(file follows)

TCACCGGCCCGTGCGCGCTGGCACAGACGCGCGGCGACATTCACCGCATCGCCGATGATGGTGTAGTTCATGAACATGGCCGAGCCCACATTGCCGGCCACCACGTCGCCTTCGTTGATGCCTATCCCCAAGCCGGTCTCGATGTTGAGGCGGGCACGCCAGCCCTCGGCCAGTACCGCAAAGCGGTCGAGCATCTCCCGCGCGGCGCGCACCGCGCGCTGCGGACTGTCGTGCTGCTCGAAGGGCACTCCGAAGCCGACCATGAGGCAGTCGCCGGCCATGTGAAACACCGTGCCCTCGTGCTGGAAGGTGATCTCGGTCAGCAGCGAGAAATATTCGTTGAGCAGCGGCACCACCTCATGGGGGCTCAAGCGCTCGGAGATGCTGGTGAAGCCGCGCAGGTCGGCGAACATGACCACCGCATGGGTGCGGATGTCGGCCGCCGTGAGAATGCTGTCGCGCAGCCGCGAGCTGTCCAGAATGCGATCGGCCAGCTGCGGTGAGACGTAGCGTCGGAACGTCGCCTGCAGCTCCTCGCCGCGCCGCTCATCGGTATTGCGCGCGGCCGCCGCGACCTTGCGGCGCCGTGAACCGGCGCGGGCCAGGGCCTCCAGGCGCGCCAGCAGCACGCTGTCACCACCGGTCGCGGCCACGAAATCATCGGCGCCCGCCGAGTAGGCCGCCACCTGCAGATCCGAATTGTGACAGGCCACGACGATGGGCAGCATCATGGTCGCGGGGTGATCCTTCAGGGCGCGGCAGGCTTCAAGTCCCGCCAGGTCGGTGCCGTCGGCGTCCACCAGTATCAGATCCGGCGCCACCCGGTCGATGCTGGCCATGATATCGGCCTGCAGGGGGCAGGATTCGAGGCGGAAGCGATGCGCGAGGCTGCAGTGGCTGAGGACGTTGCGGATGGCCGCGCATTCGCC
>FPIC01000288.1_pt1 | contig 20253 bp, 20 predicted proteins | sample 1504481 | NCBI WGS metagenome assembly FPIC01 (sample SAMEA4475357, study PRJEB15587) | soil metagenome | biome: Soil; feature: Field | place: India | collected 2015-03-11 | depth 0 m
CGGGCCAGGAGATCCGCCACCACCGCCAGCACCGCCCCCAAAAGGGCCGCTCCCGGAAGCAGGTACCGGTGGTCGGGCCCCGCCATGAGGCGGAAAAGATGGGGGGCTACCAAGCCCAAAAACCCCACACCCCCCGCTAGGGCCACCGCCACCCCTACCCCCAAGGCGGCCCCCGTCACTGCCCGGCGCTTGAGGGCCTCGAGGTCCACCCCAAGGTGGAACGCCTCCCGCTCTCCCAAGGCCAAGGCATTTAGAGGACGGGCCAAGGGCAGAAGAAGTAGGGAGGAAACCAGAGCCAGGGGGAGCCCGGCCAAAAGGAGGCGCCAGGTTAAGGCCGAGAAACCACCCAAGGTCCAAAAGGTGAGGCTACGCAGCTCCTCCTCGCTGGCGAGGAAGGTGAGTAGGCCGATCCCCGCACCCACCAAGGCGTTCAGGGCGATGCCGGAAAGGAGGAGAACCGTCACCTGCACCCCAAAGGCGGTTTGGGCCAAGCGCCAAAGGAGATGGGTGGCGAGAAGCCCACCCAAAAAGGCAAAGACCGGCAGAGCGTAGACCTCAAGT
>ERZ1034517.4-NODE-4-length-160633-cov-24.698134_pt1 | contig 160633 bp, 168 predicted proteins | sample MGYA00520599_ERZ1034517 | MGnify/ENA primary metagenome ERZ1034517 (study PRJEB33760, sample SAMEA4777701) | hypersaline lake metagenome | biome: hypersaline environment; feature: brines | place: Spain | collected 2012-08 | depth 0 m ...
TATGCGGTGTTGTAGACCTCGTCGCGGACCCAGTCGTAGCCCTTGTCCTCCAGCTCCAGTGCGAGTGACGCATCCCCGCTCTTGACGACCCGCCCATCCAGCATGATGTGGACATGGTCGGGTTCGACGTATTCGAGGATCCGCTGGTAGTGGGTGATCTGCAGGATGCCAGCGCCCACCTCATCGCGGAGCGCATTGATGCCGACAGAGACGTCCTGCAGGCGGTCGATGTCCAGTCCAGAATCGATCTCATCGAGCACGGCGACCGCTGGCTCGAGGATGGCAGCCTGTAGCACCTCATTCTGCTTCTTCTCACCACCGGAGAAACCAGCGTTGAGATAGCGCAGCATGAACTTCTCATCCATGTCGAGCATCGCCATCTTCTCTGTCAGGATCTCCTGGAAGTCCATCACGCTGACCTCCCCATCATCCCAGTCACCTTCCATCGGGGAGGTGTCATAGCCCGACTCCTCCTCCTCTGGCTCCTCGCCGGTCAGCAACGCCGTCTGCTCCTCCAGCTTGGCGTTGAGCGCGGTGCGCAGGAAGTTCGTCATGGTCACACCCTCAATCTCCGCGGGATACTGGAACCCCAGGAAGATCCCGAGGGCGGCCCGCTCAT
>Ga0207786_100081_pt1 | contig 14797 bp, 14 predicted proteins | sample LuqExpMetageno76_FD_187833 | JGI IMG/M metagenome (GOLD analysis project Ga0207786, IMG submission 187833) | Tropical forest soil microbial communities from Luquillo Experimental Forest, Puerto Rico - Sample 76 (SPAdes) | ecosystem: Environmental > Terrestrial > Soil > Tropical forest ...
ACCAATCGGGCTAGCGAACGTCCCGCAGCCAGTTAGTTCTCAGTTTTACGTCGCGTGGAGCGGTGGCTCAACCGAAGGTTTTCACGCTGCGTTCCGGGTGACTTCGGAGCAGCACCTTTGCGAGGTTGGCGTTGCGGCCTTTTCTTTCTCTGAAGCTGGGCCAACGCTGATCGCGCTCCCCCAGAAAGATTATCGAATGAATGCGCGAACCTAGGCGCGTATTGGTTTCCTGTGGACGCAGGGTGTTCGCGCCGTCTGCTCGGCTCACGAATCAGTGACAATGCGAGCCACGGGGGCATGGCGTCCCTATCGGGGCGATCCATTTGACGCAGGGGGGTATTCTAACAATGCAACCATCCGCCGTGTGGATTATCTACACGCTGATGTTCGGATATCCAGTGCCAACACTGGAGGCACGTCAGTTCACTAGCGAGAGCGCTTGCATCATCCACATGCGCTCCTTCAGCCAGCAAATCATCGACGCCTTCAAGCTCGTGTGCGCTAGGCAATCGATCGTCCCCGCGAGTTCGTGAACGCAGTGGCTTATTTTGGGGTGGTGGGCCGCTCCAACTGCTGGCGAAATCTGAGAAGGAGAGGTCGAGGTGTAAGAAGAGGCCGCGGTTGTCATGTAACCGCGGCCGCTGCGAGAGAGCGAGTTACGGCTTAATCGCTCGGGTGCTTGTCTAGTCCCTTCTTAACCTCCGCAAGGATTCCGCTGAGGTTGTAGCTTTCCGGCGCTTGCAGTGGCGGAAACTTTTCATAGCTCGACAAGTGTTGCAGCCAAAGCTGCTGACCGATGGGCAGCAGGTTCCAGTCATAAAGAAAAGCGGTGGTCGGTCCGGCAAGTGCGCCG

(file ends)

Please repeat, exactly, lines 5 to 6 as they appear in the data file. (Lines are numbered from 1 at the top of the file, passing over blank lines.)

TATGCGGTGTTGTAGACCTCGTCGCGGACCCAGTCGTAGCCCTTGTCCTCCAGCTCCAGTGCGAGTGACGCATCCCCGCTCTTGACGACCCGCCCATCCAGCATGATGTGGACATGGTCGGGTTCGACGTATTCGAGGATCCGCTGGTAGTGGGTGATCTGCAGGATGCCAGCGCCCACCTCATCGCGGAGCGCATTGATGCCGACAGAGACGTCCTGCAGGCGGTCGATGTCCAGTCCAGAATCGATCTCATCGAGCACGGCGACCGCTGGCTCGAGGATGGCAGCCTGTAGCACCTCATTCTGCTTCTTCTCACCACCGGAGAAACCAGCGTTGAGATAGCGCAGCATGAACTTCTCATCCATGTCGAGCATCGCCATCTTCTCTGTCAGGATCTCCTGGAAGTCCATCACGCTGACCTCCCCATCATCCCAGTCACCTTCCATCGGGGAGGTGTCATAGCCCGACTCCTCCTCCTCTGGCTCCTCGCCGGTCAGCAACGCCGTCTGCTCCTCCAGCTTGGCGTTGAGCGCGGTGCGCAGGAAGTTCGTCATGGTCACACCCTCAATCTCCGCGGGATACTGGAACCCCAGGAAGATCCCGAGGGCGGCCCGCTCAT
>Ga0207786_100081_pt1 | contig 14797 bp, 14 predicted proteins | sample LuqExpMetageno76_FD_187833 | JGI IMG/M metagenome (GOLD analysis project Ga0207786, IMG submission 187833) | Tropical forest soil microbial communities from Luquillo Experimental Forest, Puerto Rico - Sample 76 (SPAdes) | ecosystem: Environmental > Terrestrial > Soil > Tropical forest ...